Chevrolet Bolt EV

Over 95% of electric vehicle drivers would make another EV their next car – AAA study.

January 27th, 2020 by

“Once you drive one, you understand.”

It’s a common sentiment among electric vehicle enthusiasts. Driving an EV is such a different experience from driving a conventional combustion-powered vehicle that it really only takes one drive to get hooked on electrons – and once you own one, you don’t want to go back.

AAA has come along to provide some statistical proof to go with the anecdotal evidence.

“The majority of electric vehicle owners (96%) say they would buy or lease one again the next time they are in the market for a new car,” states the study.

Kia Soul EV

The responsive nature of an electric powertrain, capable of delivering instant torque and acceleration at any speed, is intoxicating. The smooth and quiet ride of a vibration-free energy source automatically makes EVs more comfortable than comparable combustion cars. People want to keep driving electric to enjoy these tangible perks to the driving experience, before even getting into the massive cost savings that are possible.

The study showed another side of “once you drive one, you understand,” too. When first introduced to the concept of electric driving, people often raise the same concerns: Where can I charge it? What if I run out of range? Electric vehicle shoppers learn the answers to these questions.

1. Buy a car capable of meeting your driving needs.

2. Charge at home and learn the locations of local chargers.

3. Don’t take the car further than it can reasonably go.

Nissan Leaf Public Charging

AAA itself titled the report “Owning an Electric Vehicle is the Cure for Most Consumer Concerns,” which basically hits the nail on the head – once you live an EV both of those concerns largely become non-issues.

Nine in ten (91%) electric vehicle owners say they had at least one concern prior to purchasing their car. Insufficient range and finding a place to charge were among the most common. Electric vehicle ownership had a positive impact on easing these concerns:

Eight in ten (77%) of those originally concerned about insufficient range became less or no longer concerned.

Seven in ten (70%) of those originally concerned about lack of places to charge became less or no longer concerned.

-AAA Study

Once you’re in the swing of things, charging an electric car becomes much more convenient than filling up a gasser. As more long-range EVs hit the market and more charging stations come online, it’s only going to get easier.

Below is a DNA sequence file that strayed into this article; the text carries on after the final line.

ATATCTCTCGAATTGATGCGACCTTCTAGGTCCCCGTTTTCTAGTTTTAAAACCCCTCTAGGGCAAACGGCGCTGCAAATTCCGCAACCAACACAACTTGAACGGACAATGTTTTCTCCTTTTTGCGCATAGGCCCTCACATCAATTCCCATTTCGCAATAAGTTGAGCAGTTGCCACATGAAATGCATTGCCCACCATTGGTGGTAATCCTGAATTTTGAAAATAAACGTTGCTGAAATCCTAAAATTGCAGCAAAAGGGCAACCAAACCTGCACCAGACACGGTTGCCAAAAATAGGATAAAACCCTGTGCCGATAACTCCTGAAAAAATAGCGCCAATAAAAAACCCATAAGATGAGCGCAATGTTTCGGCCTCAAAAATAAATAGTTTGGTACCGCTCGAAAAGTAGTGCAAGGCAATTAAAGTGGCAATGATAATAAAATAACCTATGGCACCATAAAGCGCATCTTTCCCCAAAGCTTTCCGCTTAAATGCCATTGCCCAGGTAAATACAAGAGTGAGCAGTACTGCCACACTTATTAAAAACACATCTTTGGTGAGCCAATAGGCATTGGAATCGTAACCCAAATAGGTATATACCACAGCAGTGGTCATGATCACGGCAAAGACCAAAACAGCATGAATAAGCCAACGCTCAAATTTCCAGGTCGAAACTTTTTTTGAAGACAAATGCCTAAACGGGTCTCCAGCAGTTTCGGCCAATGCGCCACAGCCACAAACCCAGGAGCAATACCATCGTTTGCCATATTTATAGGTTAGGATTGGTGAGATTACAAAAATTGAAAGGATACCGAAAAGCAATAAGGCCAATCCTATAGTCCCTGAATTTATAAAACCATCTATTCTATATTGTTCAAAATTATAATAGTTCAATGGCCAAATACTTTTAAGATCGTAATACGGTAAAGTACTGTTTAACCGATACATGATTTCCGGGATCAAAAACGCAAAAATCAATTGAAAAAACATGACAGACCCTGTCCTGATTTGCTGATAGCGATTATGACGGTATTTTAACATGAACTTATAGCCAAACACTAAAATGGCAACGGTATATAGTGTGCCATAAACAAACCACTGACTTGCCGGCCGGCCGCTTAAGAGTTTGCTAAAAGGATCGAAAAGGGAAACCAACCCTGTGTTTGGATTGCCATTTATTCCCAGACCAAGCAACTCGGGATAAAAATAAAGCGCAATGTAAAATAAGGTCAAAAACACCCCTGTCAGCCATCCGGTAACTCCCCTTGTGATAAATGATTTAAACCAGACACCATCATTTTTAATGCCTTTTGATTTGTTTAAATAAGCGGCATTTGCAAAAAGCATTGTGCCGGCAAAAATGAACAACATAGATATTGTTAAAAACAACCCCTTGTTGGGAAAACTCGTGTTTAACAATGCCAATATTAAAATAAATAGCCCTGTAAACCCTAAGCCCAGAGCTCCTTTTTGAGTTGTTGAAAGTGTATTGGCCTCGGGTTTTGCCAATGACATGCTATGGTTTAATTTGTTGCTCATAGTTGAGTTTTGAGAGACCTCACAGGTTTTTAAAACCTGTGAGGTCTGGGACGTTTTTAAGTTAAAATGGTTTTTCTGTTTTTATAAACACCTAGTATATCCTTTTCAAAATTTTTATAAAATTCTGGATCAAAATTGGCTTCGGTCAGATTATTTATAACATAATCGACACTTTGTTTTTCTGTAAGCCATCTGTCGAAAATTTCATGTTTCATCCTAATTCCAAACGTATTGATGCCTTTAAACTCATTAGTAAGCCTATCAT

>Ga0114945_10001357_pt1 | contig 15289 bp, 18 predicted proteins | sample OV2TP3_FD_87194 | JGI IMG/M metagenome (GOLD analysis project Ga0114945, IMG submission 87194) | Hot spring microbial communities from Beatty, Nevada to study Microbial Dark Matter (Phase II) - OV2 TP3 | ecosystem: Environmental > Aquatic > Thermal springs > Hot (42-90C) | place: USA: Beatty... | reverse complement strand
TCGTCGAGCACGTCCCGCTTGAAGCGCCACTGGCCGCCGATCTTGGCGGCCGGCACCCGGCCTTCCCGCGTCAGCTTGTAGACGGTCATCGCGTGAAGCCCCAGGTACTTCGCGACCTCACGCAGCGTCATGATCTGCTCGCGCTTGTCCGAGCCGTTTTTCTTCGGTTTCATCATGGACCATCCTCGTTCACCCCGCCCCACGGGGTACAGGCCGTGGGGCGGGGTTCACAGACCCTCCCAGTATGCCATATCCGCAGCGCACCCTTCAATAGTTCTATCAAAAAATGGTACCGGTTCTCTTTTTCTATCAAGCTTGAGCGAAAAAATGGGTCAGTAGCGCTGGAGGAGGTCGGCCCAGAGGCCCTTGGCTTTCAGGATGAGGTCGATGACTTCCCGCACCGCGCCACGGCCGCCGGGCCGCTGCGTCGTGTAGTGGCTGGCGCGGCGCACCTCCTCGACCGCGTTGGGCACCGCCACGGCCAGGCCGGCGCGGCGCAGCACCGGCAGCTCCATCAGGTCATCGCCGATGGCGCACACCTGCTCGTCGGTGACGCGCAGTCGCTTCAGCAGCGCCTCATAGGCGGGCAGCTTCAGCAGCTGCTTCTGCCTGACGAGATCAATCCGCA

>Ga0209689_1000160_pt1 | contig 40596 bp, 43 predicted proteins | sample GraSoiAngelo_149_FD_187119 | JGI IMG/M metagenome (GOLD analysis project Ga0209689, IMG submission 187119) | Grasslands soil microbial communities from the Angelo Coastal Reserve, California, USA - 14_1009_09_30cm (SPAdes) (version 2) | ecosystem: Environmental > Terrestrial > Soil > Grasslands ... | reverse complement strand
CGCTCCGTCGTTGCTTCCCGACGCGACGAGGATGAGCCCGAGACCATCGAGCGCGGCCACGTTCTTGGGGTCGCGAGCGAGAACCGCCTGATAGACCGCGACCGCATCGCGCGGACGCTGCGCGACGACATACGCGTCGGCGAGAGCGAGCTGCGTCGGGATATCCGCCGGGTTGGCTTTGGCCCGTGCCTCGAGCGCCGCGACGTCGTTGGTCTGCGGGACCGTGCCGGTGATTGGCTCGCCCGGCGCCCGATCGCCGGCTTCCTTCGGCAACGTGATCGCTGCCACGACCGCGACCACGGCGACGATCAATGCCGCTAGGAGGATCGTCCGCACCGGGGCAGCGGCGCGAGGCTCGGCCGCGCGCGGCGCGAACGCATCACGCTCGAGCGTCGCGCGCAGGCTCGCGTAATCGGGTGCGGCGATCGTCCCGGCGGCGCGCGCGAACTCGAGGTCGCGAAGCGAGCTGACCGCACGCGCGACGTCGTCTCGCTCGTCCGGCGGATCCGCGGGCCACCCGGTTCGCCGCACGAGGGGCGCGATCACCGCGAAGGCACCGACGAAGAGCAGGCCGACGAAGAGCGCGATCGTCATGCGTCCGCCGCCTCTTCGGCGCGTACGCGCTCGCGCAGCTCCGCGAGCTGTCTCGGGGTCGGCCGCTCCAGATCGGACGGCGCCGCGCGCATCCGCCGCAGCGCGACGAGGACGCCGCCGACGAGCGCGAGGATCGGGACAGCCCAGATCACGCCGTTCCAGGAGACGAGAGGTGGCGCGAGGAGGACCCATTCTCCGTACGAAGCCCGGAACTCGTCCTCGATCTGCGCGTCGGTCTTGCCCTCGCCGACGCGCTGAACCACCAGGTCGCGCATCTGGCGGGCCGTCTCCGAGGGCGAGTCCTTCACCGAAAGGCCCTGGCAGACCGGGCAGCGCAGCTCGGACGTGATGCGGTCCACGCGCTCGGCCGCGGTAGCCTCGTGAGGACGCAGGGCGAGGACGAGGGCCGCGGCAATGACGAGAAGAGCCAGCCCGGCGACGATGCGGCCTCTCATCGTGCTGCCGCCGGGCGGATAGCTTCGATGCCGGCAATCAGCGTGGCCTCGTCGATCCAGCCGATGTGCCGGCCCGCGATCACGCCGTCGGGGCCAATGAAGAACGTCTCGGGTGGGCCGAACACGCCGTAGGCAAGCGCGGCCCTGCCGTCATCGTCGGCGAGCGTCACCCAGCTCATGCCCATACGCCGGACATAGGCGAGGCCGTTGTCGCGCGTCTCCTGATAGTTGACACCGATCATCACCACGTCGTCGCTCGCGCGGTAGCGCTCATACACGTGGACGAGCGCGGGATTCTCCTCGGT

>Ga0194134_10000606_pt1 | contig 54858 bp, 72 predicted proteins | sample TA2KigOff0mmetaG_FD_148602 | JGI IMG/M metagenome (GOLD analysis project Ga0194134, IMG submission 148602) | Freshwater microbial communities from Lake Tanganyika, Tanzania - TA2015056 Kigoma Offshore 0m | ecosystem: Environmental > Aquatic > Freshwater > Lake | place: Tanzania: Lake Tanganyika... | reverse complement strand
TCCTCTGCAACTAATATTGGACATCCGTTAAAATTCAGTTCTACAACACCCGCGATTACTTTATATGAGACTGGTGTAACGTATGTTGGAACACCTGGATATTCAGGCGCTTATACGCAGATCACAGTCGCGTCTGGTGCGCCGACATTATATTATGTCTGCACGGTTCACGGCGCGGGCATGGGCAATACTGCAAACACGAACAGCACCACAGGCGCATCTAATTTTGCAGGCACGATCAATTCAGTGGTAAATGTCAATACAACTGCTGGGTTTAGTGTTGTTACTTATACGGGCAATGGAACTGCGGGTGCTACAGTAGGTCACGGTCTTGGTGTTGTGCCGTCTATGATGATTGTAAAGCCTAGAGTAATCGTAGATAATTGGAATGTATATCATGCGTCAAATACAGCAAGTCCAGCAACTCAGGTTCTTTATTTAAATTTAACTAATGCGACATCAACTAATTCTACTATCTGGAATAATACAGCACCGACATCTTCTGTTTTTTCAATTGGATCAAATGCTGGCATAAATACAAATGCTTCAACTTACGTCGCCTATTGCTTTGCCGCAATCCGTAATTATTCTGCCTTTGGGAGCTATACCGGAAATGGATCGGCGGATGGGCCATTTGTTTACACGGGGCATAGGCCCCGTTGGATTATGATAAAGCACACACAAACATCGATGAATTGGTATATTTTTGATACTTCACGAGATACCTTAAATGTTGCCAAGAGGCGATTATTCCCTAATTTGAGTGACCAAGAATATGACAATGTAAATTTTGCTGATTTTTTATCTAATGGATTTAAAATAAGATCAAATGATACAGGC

This is even more notable given the selection of cars for the study. Tesla owners love their cars and don’t feel these concerns nearly as much with their long ranges and an incredible network of well-supported fast chargers.

AAA didn’t talk to any of them though, instead they surveyed 1,090 owners of mostly shorter range EVs. “The 2019 electric vehicle models selected for this study were: Chevrolet Bolt (LT), Hyundai Ionic Electric (Base), Kia Soul EV (+), Nissan Leaf (SV) and Volkswagen eGolf (SE),” states the report.

Volkswagen e-Golfs

With the exception of the Chevy Bolt, all of those cars have between 110 and 150 miles of range – making it even more meaningful that the vast majority of their drivers no longer suffer from range anxiety or worry about where to charge.

It’s true that these shorter range EVs don’t work for everybody, and if someone gets into an electric vehicle that doesn’t have enough range for their driving needs, or they don’t have reliable charging at work or home, they are much more likely to have a negative experience and go back to gas.

This is why it’s hugely important for retailers to properly educate new electric vehicle shoppers. Our recommendations for a happy transition to electric driving are always as follows:

1. Purchase an EV with at least twice as much range as your daily commute. You’ll always have enough electricity to make it to and from work, even on especially cold or hot days when range is reduced or when you want to make extra stops.

2. Charge at home overnight or at work during the day. You’ll only need to stop to charge in public if you’re going on a road trip.

When people switch to an electric vehicle, they’re making a commitment to try and make that change work. As long as they’re setup for success, the many significant benefits of electric driving are bound to have them coming back for more.